A for-profit career school operator with once-bustling campuses in Broward and Miami-Dade counties agreed this month to pay $3.7 million to the government to settle whistleblower fraud claims.
ATI Enterprises, which operated as ATI Career Training Center, agreed to the payout while denying accusations it had recruited students at homeless shelters, strip clubs and among criminals, then forged paperwork to make them eligible for thousands of dollars in federal tuition grants and loans.
The settlement, announced by the Justice Department last week, comes as crisis managers liquidate the Texas-based company by selling off assets and transferring or referring students to other schools, according to interim CEO Michael F. Gries.
At its height a few years ago, privately held ATI boasted 24 campuses in five states with more than 3,000 employees and 16,000 students. It was valued at more than $400 million.
ATI’s South Florida training schools in Fort Lauderdale, Oakland Park, the Doral area west of Miami International Airport, and Miami Gardens closed at the end of last year, Gries said.
The settlement resolved a pair of federal whistleblower complaints, including one filed in federal court by Dulce Ramirez-Damon, ATI’s former assistant director of education in Fort Lauderdale.
Ramirez-Damon’s False Claims Act complaint was filed in secret in July 2011. It alleged that ATI had engaged in a “systematic and nationwide fraudulent practice of forging documents and records to create an appearance of student eligibility in order to receive federal funds.
A similar whistleblower action was filed in federal court in northern Texas in 2009. Both suits have now been made public.
Private individuals bring false claim lawsuits in the name of the United States. They share in any recovery, in this case up to 25 percent plus attorney fees.
After investigating, the government decided to intervene on Aug. 7 in Ramirez-Damon’s case for the purposes of settlement, court records say.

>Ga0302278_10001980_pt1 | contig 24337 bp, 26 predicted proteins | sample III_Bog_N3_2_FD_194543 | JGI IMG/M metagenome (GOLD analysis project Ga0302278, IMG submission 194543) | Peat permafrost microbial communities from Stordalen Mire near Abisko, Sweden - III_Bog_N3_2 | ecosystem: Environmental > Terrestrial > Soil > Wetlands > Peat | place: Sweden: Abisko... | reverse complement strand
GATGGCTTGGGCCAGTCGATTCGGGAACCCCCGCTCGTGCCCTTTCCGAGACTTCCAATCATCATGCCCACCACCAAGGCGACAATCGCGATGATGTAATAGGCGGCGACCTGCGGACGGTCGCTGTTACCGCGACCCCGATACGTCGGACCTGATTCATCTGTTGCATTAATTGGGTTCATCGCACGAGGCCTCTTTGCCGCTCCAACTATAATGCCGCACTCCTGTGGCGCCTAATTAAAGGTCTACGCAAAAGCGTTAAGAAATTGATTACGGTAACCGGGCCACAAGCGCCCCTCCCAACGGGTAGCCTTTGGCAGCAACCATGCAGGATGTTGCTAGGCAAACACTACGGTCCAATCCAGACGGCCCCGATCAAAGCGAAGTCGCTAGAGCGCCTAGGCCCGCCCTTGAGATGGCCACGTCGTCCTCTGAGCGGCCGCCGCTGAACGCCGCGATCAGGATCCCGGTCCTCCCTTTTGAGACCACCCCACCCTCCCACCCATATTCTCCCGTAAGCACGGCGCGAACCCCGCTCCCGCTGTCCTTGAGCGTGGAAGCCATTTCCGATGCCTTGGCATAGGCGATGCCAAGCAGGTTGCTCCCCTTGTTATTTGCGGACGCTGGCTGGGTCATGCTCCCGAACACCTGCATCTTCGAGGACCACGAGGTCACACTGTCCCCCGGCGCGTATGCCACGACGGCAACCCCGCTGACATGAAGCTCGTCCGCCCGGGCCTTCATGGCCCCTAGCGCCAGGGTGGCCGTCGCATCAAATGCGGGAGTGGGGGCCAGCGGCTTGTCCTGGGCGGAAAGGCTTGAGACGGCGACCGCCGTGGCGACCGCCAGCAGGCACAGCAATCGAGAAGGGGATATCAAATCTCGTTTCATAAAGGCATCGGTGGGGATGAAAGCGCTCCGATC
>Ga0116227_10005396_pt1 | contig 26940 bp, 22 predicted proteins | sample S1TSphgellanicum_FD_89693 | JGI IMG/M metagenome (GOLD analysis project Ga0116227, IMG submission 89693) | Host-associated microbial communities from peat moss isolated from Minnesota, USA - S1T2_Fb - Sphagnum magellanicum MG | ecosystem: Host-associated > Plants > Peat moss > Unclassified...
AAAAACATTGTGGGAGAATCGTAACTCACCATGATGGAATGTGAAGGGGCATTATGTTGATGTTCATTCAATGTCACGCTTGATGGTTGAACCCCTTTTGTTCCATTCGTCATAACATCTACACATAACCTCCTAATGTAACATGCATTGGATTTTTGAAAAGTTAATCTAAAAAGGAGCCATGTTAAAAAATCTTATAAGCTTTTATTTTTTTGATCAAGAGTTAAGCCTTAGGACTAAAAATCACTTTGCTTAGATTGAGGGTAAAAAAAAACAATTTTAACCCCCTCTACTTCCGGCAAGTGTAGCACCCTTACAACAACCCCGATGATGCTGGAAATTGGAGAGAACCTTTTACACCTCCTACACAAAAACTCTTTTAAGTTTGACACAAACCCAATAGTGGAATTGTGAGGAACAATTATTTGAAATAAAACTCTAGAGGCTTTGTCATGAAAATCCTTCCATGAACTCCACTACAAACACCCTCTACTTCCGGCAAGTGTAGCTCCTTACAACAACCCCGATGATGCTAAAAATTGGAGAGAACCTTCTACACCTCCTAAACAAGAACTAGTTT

The Department of Justice’s press release said ATI’s payment would resolve allegations it “falsely certified compliance with federal student aid programs’ eligibility requirements and submitted claims for ineligible students.”
ATI also allegedly misrepresented its job placement statistics to authorities in Texas in order to maintain its licensing and accreditation, the press release said.
‘MISUSE OF FUNDS’
Federal prosecutors in Miami, Washington, and Texas investigated, along with the Department of Education’s Inspector General.
“Federal financial aid is there to help students attain their dreams and goals, and misuse of these funds to increase corporate profits is unacceptable,” Miami U.S. Attorney Wifredo Ferrer said in a press release. “We are committed to ensuring that federal student aid is used for the benefit of students.”
Neither Ferrer’s office, nor Ramirez-Damon’s Miami lawyer, Bjorg Eikeland, responded to requests for comment.
ATI has changed hands a couple of times in recent years, with the current owner being Texas-based Ancora Holdings.
But according to Gries, “all of these allegations” engulfing ATI occurred under the leadership of former ATI Chief Executive and Chairman Arthur E. Benjamin, a resident of Delray Beach.
Benjamin, who now runs Salt Lake City-based Stone Mountain Investments, did not return a phone message left with his office. Here’s a link to a You Tube video he made about ATI when he was CEO.
Benjamin worked at ATI from 2005 to 2011. While there, he contributed tens of thousands of dollars to a bipartisan array of Congressional candidates, according to federal election records.